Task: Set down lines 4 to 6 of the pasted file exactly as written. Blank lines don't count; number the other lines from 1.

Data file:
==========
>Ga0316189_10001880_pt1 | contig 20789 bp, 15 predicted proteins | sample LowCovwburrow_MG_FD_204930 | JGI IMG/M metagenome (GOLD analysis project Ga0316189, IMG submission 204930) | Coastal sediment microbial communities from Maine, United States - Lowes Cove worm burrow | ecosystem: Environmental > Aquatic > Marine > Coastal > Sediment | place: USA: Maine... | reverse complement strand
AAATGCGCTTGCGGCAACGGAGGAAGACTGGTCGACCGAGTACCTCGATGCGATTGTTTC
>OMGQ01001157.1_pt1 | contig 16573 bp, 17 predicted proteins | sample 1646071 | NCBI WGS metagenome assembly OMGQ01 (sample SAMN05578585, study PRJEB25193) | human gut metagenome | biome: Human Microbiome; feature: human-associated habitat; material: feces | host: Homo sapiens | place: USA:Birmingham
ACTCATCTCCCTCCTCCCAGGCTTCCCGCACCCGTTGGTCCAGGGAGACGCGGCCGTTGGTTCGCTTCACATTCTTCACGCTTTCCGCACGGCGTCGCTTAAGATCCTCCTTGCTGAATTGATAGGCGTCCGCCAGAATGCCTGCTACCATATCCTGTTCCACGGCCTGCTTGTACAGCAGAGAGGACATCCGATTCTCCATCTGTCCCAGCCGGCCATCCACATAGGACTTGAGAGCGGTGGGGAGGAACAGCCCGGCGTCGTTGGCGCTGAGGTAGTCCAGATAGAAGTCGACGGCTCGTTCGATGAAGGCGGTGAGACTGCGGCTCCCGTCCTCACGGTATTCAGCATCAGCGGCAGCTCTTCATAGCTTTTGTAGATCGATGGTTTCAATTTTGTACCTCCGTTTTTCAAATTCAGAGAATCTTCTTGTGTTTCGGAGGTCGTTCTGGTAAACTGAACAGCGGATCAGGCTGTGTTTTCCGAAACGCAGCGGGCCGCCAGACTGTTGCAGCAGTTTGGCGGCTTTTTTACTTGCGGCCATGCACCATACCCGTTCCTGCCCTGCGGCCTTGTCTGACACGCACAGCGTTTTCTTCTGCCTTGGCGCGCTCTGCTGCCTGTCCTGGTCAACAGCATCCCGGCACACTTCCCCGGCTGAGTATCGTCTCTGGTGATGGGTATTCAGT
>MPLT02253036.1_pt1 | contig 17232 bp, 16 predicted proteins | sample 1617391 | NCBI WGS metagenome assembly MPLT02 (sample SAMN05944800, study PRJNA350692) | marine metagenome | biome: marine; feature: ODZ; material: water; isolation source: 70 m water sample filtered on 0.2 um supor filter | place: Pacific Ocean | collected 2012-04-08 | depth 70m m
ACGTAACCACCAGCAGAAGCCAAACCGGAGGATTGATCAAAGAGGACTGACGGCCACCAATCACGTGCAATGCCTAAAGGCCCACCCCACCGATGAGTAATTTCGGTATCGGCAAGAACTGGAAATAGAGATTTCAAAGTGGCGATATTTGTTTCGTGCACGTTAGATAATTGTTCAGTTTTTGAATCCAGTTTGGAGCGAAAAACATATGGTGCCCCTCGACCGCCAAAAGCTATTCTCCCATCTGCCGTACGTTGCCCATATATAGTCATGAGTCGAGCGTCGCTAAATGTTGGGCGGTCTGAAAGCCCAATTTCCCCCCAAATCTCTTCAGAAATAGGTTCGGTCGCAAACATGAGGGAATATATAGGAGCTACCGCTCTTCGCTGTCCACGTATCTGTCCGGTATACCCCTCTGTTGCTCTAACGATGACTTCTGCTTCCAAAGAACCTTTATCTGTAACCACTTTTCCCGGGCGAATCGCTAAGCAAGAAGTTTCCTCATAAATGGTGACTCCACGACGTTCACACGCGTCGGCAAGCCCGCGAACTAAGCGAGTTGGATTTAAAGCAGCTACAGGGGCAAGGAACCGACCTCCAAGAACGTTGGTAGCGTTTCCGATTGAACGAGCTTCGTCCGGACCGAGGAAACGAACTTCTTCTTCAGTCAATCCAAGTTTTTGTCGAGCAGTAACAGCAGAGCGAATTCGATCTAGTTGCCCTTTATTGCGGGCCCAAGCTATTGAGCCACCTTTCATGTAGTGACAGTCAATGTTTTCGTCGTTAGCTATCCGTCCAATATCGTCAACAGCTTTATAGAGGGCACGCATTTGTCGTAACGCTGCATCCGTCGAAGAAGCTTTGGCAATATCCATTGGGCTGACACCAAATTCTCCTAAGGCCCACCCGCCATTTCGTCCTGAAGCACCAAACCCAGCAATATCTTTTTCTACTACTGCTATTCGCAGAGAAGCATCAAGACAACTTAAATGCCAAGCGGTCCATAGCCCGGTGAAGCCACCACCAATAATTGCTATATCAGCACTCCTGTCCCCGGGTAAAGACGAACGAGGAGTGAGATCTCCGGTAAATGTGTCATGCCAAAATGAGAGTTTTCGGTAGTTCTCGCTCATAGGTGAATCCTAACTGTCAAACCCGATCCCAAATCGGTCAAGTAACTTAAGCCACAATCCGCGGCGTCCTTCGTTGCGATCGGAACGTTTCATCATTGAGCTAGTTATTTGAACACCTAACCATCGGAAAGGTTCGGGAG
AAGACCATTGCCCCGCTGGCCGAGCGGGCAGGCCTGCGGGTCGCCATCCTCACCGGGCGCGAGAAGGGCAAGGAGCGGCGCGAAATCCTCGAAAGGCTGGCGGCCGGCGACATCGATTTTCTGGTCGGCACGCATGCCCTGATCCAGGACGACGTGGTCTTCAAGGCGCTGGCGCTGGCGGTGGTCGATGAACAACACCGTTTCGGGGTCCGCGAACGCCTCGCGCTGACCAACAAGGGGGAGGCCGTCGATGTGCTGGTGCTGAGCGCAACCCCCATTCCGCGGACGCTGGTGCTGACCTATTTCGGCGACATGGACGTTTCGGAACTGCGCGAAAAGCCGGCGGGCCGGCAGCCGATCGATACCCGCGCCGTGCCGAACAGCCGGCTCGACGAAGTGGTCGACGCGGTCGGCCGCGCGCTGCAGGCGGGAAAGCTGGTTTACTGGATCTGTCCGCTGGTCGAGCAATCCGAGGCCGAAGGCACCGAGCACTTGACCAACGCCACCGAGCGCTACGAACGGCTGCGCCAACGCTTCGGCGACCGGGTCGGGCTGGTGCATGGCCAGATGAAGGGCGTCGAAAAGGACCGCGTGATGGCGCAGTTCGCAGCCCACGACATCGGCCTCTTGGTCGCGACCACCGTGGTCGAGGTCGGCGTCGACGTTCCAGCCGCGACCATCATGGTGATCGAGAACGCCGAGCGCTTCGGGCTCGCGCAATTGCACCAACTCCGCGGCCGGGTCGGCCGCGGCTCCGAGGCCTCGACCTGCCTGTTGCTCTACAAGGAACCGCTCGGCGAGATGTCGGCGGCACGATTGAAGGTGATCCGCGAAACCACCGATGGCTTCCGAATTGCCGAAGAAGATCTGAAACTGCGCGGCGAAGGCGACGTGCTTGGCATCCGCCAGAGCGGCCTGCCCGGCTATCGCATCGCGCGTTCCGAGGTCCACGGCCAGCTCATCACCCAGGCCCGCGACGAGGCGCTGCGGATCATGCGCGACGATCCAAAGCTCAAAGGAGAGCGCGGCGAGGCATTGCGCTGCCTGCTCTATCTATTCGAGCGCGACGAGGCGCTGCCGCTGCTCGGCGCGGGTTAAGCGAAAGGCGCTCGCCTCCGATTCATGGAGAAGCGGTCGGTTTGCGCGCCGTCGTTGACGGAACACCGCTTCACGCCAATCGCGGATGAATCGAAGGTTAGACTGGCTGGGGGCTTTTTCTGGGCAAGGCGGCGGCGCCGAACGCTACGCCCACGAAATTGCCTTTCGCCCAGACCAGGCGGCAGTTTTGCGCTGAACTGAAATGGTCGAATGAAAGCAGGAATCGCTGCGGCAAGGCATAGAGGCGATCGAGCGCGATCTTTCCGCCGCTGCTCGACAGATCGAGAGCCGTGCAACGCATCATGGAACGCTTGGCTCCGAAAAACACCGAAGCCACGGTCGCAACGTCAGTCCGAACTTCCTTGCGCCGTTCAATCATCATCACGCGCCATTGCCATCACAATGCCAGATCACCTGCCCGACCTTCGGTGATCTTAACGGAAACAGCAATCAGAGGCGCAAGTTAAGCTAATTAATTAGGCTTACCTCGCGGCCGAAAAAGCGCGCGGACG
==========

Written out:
ACTCATCTCCCTCCTCCCAGGCTTCCCGCACCCGTTGGTCCAGGGAGACGCGGCCGTTGGTTCGCTTCACATTCTTCACGCTTTCCGCACGGCGTCGCTTAAGATCCTCCTTGCTGAATTGATAGGCGTCCGCCAGAATGCCTGCTACCATATCCTGTTCCACGGCCTGCTTGTACAGCAGAGAGGACATCCGATTCTCCATCTGTCCCAGCCGGCCATCCACATAGGACTTGAGAGCGGTGGGGAGGAACAGCCCGGCGTCGTTGGCGCTGAGGTAGTCCAGATAGAAGTCGACGGCTCGTTCGATGAAGGCGGTGAGACTGCGGCTCCCGTCCTCACGGTATTCAGCATCAGCGGCAGCTCTTCATAGCTTTTGTAGATCGATGGTTTCAATTTTGTACCTCCGTTTTTCAAATTCAGAGAATCTTCTTGTGTTTCGGAGGTCGTTCTGGTAAACTGAACAGCGGATCAGGCTGTGTTTTCCGAAACGCAGCGGGCCGCCAGACTGTTGCAGCAGTTTGGCGGCTTTTTTACTTGCGGCCATGCACCATACCCGTTCCTGCCCTGCGGCCTTGTCTGACACGCACAGCGTTTTCTTCTGCCTTGGCGCGCTCTGCTGCCTGTCCTGGTCAACAGCATCCCGGCACACTTCCCCGGCTGAGTATCGTCTCTGGTGATGGGTATTCAGT
>MPLT02253036.1_pt1 | contig 17232 bp, 16 predicted proteins | sample 1617391 | NCBI WGS metagenome assembly MPLT02 (sample SAMN05944800, study PRJNA350692) | marine metagenome | biome: marine; feature: ODZ; material: water; isolation source: 70 m water sample filtered on 0.2 um supor filter | place: Pacific Ocean | collected 2012-04-08 | depth 70m m
ACGTAACCACCAGCAGAAGCCAAACCGGAGGATTGATCAAAGAGGACTGACGGCCACCAATCACGTGCAATGCCTAAAGGCCCACCCCACCGATGAGTAATTTCGGTATCGGCAAGAACTGGAAATAGAGATTTCAAAGTGGCGATATTTGTTTCGTGCACGTTAGATAATTGTTCAGTTTTTGAATCCAGTTTGGAGCGAAAAACATATGGTGCCCCTCGACCGCCAAAAGCTATTCTCCCATCTGCCGTACGTTGCCCATATATAGTCATGAGTCGAGCGTCGCTAAATGTTGGGCGGTCTGAAAGCCCAATTTCCCCCCAAATCTCTTCAGAAATAGGTTCGGTCGCAAACATGAGGGAATATATAGGAGCTACCGCTCTTCGCTGTCCACGTATCTGTCCGGTATACCCCTCTGTTGCTCTAACGATGACTTCTGCTTCCAAAGAACCTTTATCTGTAACCACTTTTCCCGGGCGAATCGCTAAGCAAGAAGTTTCCTCATAAATGGTGACTCCACGACGTTCACACGCGTCGGCAAGCCCGCGAACTAAGCGAGTTGGATTTAAAGCAGCTACAGGGGCAAGGAACCGACCTCCAAGAACGTTGGTAGCGTTTCCGATTGAACGAGCTTCGTCCGGACCGAGGAAACGAACTTCTTCTTCAGTCAATCCAAGTTTTTGTCGAGCAGTAACAGCAGAGCGAATTCGATCTAGTTGCCCTTTATTGCGGGCCCAAGCTATTGAGCCACCTTTCATGTAGTGACAGTCAATGTTTTCGTCGTTAGCTATCCGTCCAATATCGTCAACAGCTTTATAGAGGGCACGCATTTGTCGTAACGCTGCATCCGTCGAAGAAGCTTTGGCAATATCCATTGGGCTGACACCAAATTCTCCTAAGGCCCACCCGCCATTTCGTCCTGAAGCACCAAACCCAGCAATATCTTTTTCTACTACTGCTATTCGCAGAGAAGCATCAAGACAACTTAAATGCCAAGCGGTCCATAGCCCGGTGAAGCCACCACCAATAATTGCTATATCAGCACTCCTGTCCCCGGGTAAAGACGAACGAGGAGTGAGATCTCCGGTAAATGTGTCATGCCAAAATGAGAGTTTTCGGTAGTTCTCGCTCATAGGTGAATCCTAACTGTCAAACCCGATCCCAAATCGGTCAAGTAACTTAAGCCACAATCCGCGGCGTCCTTCGTTGCGATCGGAACGTTTCATCATTGAGCTAGTTATTTGAACACCTAACCATCGGAAAGGTTCGGGAG